This incident revealed that climate change can also alter consumer buying behavior, which in turn can affect businesses, especially those in the B2C segment. The increased frequency of natural disasters, especially floods and droughts, will affect agricultural production. It will not fail to affect players operating in the food sector. Volatile climatic situations will affect agricultural production and thus affect food supply.

The Global Risks Report 2022 cites “involuntary migration” as one of the top long-term concerns cited by respondents. He says economic hardship, climate change, conflict and political instability are forcing millions of people from their homes.

The pandemic, future employment trends and heightened national interest positions of many countries have become an obstacle to cross-border migration, leading to labor shortages and much more. At the time of writing, the United States had 11 million job vacancies overall and the European Union had a deficit of 400,000 drivers in the trucking industry alone.

In the midst of all this, the only bright spot is that the situation forces companies to reduce greenhouse gas emissions. Venkateswaran points out: “Customers, including B2B customers, who commit to reducing their own GHG footprint also expect their supply chains to do so; again, many CDP reporters like Unilever and Microsoft also expect their suppliers to also report their emissions to CDP. A third driver is regulation, which is getting tougher as more countries commit to climate goals, including net-zero. Thus, tackling climate change and disclosing it publicly not only reduces risks for businesses, but also provides them with opportunities to access capital, acquire and retain customers, and be ahead of regulations. .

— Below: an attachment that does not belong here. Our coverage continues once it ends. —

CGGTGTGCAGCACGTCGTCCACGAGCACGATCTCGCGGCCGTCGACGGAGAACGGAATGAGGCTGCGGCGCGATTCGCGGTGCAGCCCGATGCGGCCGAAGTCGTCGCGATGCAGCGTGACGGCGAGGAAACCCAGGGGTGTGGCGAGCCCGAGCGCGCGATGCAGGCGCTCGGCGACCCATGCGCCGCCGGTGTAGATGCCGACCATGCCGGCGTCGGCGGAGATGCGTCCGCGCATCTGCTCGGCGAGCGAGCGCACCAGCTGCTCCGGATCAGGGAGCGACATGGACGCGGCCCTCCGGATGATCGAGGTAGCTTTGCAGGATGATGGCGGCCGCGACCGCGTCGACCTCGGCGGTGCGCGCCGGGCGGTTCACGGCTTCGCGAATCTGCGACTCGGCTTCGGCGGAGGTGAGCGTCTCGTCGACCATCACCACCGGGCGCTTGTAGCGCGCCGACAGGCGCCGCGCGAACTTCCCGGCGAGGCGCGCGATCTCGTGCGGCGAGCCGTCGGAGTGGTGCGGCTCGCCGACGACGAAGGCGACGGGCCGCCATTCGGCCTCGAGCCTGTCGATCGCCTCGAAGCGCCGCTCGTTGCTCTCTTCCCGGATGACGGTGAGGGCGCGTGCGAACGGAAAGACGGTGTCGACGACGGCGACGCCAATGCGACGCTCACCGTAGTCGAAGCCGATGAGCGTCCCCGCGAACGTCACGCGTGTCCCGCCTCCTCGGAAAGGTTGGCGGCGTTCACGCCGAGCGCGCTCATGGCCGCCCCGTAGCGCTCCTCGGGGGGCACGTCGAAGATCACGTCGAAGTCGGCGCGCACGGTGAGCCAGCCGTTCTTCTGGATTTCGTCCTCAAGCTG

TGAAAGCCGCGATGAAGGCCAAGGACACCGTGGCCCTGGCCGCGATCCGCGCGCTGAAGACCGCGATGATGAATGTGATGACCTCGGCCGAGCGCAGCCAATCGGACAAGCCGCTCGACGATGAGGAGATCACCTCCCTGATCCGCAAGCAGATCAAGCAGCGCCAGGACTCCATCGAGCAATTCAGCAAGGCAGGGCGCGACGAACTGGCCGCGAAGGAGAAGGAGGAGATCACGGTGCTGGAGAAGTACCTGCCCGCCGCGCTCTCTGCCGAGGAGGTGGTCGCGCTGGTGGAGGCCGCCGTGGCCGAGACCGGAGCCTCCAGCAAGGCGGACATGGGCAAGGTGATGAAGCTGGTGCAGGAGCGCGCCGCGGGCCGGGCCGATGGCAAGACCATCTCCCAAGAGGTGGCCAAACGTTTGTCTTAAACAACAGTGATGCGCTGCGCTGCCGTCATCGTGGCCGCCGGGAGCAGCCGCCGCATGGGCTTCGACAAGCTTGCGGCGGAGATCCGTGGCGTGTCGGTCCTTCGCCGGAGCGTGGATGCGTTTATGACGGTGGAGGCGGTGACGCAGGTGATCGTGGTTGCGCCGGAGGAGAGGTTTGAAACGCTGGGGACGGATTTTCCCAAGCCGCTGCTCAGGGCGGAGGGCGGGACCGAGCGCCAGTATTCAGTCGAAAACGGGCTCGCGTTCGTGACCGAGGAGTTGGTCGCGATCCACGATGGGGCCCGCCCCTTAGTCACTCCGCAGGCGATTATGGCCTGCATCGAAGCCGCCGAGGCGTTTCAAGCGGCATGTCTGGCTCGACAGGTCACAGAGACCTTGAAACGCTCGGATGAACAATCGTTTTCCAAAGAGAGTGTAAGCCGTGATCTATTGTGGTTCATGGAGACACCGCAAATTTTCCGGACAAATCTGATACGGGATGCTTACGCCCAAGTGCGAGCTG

While there is still a long way to go to stem climate change, some have started to take the right path. Singh reveals, “It may come as a surprise to many, but a large portion of the major emitters in India are already on the path to a Net Zero (NZ) future. At last count, 64 companies are already on their way to achieving net zero GHG emissions. While all have committed to science-based targets (SBTs), 28 have had their Net Zero targets validated.